Jeffrey Katzenberg predicts in the near future release windows could be shortened to 3 weeks (it might go even further than that- since we are already witnessing day-and-date VoD releases), followed by a ‘pay per inch system’. What he is suggesting is that the industry will evolve towards variable pricing based on the size of the screen the content is viewed on. Some argue that this is a losing strategy, particularly because Netflix and similar services already have too strong of a standing in the market. This is based on the assumption that Netflix will not change its business model.

Release windows

Release windows have seen a continuos decreasing trend (image: Forbes)

Expect release windows to continue shortening, while Ultra-VoD releases increase their incidence.

Outcome in 10 years: inevitable

5. Growth of alternative distribution and emergence of new distribution companies

As we discussed in our previous article, there is a lot of experimentation already occurring on the distribution side of the industry. The democratisation brought about by the Internet will continue to offer producers the possibility to hack the distribution model and take efforts into their own hands, when it comes to both theatrical and online distribution.

While traditional distributors will be affected by this change of the model, it is also an opportunity for new ventures to thrive offering their services in order to bring guaranteed audiences and viewing locations. These companies will have to offer flexibility in catering to the individual needs of each of the films and leveraging on social media to identify, reach, and engage target audiences. They will also have to be open to exploring distribution channels outside of the movie industry itself. Instead of focusing on obtaining the largest possible revenue in the opening weekend, these companies are likely to follow a film’s journey for a longer period of time, relying on putting the film in the right context and engaging the relevant opinion leaders. This has been successfully achieved by Mel Gibson who self-distributed The Passion of Christ back in 2003. The film’s theatrical run was actively supported and promoted by a number of religious groups which continue to show the film during events for their congregations, such as ‘church movie nights’.

Expect to see Producers taking a bigger role in marketing and distributing their own movies and content.

Outcome in 10 years: inevitable

6. Traditional blockbuster distribution will continue its status quo, with both major successes and major flops.

As outlined in the first article of this series, the current distribution model has been developed to the benefit of blockbusters, and it is likely that it will continue to work in the near future, especially when combined with greater emphasis on viewing experience. But given the amount of alternatives out there, it’s likely that a number of these big budget productions will still flop at the box office if they don’t deliver what audiences expect. The summer of 2013 is a good reminder of that; Disney’s Lone Ranger flopped in spite of Johnny Depp’s star power; Sony had not one, but two box office bombs- White House Down and After Earth. This is only likely to be furthered by the social media acting like a double-edged sword- viewers can make or break a film.

Box office summer 2013

The summer of 2013 challenged the myth of the summer blockbuster (Image: Ivey Business Review)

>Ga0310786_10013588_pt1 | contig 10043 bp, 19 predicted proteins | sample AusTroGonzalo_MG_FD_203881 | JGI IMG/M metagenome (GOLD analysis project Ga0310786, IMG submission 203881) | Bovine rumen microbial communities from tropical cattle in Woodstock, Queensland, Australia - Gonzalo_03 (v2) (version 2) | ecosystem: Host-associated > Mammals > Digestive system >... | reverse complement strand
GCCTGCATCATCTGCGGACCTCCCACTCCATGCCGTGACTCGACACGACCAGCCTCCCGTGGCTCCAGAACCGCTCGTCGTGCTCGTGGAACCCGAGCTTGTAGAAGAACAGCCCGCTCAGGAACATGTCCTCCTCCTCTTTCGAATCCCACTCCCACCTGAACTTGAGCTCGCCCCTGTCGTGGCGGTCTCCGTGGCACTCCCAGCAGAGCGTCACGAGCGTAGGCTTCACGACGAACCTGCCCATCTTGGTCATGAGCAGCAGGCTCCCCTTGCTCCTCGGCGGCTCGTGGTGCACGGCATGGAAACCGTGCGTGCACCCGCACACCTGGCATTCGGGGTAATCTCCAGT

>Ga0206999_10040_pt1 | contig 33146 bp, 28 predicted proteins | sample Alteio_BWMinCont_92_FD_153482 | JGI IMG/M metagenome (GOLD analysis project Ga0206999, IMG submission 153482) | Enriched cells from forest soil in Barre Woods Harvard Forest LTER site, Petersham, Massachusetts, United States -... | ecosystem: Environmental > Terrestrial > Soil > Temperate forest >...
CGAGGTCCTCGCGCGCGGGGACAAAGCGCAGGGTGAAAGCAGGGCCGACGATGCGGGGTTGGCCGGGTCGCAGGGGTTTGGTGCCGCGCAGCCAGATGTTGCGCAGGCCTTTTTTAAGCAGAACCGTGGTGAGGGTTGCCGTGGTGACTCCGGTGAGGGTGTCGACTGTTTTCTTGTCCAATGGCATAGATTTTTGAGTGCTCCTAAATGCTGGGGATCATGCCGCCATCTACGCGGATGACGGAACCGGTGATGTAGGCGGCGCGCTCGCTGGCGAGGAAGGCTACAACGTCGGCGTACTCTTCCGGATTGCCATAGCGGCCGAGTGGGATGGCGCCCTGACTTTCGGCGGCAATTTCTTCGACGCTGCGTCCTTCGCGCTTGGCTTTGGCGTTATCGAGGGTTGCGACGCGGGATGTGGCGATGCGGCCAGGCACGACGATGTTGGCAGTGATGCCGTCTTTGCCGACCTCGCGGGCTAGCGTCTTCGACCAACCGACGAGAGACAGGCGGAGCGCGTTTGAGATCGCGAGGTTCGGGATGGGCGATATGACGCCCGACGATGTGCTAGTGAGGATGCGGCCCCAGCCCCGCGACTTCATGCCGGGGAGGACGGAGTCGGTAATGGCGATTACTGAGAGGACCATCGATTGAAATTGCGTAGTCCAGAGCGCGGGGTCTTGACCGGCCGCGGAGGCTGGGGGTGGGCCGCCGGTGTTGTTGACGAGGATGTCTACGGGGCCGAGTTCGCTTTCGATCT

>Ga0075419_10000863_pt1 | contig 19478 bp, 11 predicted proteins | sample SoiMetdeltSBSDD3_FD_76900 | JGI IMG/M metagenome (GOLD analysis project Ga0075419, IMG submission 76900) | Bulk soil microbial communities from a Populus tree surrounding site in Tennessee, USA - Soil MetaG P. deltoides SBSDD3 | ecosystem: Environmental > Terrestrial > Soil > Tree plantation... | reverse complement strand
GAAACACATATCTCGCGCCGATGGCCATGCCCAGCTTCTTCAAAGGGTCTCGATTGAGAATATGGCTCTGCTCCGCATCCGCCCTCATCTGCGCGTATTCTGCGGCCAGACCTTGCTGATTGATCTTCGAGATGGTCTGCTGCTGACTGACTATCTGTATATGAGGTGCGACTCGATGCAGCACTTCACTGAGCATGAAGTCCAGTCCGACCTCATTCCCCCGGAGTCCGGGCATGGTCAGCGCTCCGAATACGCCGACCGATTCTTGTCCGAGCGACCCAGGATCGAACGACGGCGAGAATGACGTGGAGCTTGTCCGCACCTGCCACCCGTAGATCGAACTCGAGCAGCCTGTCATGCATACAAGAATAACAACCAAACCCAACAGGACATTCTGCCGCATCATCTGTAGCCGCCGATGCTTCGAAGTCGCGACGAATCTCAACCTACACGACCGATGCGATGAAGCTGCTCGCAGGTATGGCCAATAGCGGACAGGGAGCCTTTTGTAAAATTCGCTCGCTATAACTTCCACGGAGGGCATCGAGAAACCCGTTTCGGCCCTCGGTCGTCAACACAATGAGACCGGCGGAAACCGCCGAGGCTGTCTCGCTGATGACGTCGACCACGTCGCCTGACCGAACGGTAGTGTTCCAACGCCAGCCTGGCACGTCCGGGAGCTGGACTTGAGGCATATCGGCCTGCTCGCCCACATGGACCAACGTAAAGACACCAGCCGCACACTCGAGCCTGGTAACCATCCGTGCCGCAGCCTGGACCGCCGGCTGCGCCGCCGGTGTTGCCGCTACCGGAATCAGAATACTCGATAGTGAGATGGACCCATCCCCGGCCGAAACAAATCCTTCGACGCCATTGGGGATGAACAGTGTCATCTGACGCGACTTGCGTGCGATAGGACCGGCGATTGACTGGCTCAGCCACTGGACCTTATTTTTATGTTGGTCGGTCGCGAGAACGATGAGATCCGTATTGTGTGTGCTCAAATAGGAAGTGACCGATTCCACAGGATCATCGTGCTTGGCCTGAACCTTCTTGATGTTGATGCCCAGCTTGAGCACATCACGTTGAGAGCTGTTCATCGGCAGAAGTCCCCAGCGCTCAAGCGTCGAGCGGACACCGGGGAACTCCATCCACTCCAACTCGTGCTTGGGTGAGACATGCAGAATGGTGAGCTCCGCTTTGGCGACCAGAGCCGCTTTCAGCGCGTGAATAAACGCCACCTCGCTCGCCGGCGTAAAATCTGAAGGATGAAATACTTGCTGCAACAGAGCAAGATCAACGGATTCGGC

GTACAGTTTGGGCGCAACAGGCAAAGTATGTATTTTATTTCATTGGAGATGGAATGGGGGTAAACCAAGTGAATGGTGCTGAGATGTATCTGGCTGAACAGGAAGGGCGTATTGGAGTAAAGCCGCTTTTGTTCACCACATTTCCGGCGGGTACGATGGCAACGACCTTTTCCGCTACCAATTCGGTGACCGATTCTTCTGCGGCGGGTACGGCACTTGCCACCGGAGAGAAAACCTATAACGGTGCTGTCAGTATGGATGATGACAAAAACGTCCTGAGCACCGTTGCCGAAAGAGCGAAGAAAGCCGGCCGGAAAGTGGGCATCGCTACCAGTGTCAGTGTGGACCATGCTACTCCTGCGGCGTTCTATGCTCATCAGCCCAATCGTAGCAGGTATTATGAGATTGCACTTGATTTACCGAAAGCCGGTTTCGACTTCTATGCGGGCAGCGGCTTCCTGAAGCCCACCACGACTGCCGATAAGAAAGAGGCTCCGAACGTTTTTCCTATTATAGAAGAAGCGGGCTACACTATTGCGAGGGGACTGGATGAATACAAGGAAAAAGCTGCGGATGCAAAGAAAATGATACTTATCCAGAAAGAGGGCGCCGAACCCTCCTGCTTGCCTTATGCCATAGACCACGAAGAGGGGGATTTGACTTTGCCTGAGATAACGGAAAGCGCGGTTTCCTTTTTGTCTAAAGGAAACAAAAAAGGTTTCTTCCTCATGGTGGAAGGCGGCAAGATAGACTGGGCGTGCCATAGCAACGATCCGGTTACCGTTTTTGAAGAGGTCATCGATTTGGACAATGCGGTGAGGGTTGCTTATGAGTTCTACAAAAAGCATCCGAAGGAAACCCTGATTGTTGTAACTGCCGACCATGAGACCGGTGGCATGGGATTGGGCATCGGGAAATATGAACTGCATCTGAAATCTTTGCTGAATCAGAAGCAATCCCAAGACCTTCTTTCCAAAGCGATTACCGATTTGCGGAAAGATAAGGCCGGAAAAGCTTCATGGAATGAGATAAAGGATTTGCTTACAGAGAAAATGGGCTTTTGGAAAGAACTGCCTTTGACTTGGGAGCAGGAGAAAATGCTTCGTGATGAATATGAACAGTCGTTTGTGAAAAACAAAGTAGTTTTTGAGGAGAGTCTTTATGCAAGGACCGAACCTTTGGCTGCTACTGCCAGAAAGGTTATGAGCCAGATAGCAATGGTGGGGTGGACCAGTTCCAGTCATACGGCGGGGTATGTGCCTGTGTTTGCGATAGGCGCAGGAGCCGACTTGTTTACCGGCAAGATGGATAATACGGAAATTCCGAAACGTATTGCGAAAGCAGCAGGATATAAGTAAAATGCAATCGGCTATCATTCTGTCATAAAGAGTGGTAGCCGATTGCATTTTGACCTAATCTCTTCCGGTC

Expect studios to continue to invest in Franchises and marketing to the international markets.

Outcome in 10 years: inevitable

7. Increasing power of the Youtube channel owners

The offer of content specifically produced for the web has expanded dramatically in recent years. An increased audience for short formats will also give rise to more companies like Maker Studios (now a part of Disney). Holding its position as the largest independent Youtube network (since 2012), its channels have over 650 million subscribers and it attracts a self- reported 10 billion monthly views. Similar ventures are likely to prosper and be sought as additions by the studios, both for their potential to generate interest and for their role in discovering new talent.

Expect studios to invest heavily in these new formats and producers, as well as in the new Franchise opportunities these will inspire.

Outcome in 10 years: inevitable

8. Increasing number of talent will be discovered, impacting pay rates

Actors’ salaries represent a sizeable portion a film’s budget. It is an investment not only in the performer’s talent, but also in their star power, which can play a very important role in selling a film. Between reality shows and Youtube, new talent is discovered every day and it comes with a pre-existing fan base that becomes a potential audience for the projects they are involved in, whether they are connected to cinema or TV or any other medium. And while fame becomes shorter lived and star power becomes increasingly diluted, the upside for the industry is that increased competition is likely to decrease salaries for talent but provide more pathways for endorsements and product placements.

A recent example of a success kindled by Youtube fame is the German production Potato Salad, produced, directed by and starring youtubers, particularly popular with young audiences in Germany. They ensured the film’s commercial appeal, despite its quality. Potato Salad is currently the movie with the lowest rating on IMDB, yet on its opening weekend it was the 7th highest grossing film (competing with the likes of Minions, Magic Mike XXL and Ant Man).

Outcome in 10 years: inevitable

9. Financing films will get more creative through the focus on emerging markets, advertising and the involvement of streaming platforms